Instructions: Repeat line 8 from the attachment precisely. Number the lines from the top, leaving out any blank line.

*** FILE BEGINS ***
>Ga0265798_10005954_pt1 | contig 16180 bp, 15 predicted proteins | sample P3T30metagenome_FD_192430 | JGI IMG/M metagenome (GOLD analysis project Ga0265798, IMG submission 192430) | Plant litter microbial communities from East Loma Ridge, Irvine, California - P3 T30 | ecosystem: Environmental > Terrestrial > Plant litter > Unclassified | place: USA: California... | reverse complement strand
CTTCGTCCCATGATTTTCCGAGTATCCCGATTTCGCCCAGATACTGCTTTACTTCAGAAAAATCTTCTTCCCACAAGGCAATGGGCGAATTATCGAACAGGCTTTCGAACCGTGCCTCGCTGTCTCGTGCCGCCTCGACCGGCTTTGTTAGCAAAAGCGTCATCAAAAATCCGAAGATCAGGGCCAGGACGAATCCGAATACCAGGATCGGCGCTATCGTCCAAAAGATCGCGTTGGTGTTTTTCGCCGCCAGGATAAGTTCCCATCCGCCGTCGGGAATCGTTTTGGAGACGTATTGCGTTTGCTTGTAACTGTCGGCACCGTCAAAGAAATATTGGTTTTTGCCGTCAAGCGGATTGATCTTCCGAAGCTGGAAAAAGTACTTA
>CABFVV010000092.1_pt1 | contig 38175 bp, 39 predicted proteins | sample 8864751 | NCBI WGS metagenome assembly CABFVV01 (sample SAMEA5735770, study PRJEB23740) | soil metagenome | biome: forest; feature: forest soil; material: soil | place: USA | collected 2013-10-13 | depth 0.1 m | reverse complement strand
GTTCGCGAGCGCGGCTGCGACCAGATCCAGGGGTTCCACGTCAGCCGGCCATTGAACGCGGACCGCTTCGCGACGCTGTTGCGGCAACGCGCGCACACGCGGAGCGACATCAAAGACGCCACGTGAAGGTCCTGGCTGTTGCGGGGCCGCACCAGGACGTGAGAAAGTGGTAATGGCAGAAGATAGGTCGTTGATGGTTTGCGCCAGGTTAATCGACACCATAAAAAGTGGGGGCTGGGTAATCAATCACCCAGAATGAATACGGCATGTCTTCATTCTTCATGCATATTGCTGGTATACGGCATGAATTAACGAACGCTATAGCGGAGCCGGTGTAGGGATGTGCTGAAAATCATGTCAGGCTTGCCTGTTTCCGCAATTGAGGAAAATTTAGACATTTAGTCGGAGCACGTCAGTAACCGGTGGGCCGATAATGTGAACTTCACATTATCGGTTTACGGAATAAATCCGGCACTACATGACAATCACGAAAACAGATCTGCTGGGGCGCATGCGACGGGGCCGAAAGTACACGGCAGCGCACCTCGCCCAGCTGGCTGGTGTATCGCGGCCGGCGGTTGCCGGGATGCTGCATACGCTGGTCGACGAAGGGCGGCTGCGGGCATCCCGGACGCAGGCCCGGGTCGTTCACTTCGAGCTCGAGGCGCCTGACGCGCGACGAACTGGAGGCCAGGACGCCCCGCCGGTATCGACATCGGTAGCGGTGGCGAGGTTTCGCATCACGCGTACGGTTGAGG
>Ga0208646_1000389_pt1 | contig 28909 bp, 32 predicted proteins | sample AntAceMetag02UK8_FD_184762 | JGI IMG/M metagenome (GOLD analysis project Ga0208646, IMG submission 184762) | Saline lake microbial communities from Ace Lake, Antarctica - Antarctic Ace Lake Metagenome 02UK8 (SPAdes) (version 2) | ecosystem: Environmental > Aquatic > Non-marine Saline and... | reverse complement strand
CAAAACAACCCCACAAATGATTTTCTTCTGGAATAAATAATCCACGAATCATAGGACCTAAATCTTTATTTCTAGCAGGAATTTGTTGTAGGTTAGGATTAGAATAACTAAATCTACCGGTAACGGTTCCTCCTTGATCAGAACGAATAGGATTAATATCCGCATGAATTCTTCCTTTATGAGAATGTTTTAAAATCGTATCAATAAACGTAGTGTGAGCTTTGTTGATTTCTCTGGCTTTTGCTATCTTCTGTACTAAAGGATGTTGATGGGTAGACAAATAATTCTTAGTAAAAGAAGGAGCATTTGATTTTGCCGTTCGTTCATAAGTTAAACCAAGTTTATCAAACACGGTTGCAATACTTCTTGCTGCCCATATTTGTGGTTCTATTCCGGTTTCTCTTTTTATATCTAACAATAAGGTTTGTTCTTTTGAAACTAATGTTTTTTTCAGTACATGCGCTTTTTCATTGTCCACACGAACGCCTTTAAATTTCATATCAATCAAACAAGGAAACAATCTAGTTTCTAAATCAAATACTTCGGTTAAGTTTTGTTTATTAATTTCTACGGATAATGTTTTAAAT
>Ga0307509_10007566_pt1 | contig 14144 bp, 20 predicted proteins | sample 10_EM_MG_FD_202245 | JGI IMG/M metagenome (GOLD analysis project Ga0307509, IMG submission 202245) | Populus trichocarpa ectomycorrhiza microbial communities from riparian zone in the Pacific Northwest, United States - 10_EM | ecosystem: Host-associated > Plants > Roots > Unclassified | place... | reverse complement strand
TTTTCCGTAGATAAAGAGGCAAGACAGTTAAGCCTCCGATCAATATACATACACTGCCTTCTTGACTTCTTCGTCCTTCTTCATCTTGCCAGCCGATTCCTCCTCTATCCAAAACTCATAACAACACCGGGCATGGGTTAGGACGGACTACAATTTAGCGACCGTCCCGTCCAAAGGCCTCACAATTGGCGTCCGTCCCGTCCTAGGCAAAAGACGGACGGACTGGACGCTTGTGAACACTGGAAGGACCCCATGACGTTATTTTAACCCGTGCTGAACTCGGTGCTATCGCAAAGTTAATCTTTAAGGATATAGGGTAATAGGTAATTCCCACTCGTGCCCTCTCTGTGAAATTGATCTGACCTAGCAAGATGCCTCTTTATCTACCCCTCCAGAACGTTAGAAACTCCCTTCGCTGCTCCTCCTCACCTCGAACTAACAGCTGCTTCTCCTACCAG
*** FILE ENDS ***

TTTTCCGTAGATAAAGAGGCAAGACAGTTAAGCCTCCGATCAATATACATACACTGCCTTCTTGACTTCTTCGTCCTTCTTCATCTTGCCAGCCGATTCCTCCTCTATCCAAAACTCATAACAACACCGGGCATGGGTTAGGACGGACTACAATTTAGCGACCGTCCCGTCCAAAGGCCTCACAATTGGCGTCCGTCCCGTCCTAGGCAAAAGACGGACGGACTGGACGCTTGTGAACACTGGAAGGACCCCATGACGTTATTTTAACCCGTGCTGAACTCGGTGCTATCGCAAAGTTAATCTTTAAGGATATAGGGTAATAGGTAATTCCCACTCGTGCCCTCTCTGTGAAATTGATCTGACCTAGCAAGATGCCTCTTTATCTACCCCTCCAGAACGTTAGAAACTCCCTTCGCTGCTCCTCCTCACCTCGAACTAACAGCTGCTTCTCCTACCAG